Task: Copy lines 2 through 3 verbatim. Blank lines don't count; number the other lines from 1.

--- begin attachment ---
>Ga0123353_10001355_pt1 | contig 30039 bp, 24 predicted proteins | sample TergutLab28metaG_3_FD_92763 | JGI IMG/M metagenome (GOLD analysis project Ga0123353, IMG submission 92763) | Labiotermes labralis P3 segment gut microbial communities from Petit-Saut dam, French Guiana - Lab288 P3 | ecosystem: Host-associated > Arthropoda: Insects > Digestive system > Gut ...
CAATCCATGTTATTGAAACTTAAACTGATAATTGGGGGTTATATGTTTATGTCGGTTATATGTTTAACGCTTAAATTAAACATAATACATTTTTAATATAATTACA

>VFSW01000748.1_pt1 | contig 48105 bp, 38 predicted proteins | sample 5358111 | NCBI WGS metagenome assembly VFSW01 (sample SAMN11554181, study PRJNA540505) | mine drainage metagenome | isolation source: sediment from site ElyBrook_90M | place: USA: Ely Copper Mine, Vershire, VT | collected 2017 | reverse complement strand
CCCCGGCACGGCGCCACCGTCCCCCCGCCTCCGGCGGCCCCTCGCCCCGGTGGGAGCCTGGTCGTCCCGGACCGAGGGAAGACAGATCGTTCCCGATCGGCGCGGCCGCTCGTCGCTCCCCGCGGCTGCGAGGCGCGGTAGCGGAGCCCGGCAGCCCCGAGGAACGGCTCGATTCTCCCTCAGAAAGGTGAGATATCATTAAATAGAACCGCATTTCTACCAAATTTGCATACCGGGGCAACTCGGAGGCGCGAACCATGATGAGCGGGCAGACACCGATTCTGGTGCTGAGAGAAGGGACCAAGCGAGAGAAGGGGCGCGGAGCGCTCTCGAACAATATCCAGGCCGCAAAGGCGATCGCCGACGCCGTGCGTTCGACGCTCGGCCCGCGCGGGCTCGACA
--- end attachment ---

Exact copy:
CAATCCATGTTATTGAAACTTAAACTGATAATTGGGGGTTATATGTTTATGTCGGTTATATGTTTAACGCTTAAATTAAACATAATACATTTTTAATATAATTACA

>VFSW01000748.1_pt1 | contig 48105 bp, 38 predicted proteins | sample 5358111 | NCBI WGS metagenome assembly VFSW01 (sample SAMN11554181, study PRJNA540505) | mine drainage metagenome | isolation source: sediment from site ElyBrook_90M | place: USA: Ely Copper Mine, Vershire, VT | collected 2017 | reverse complement strand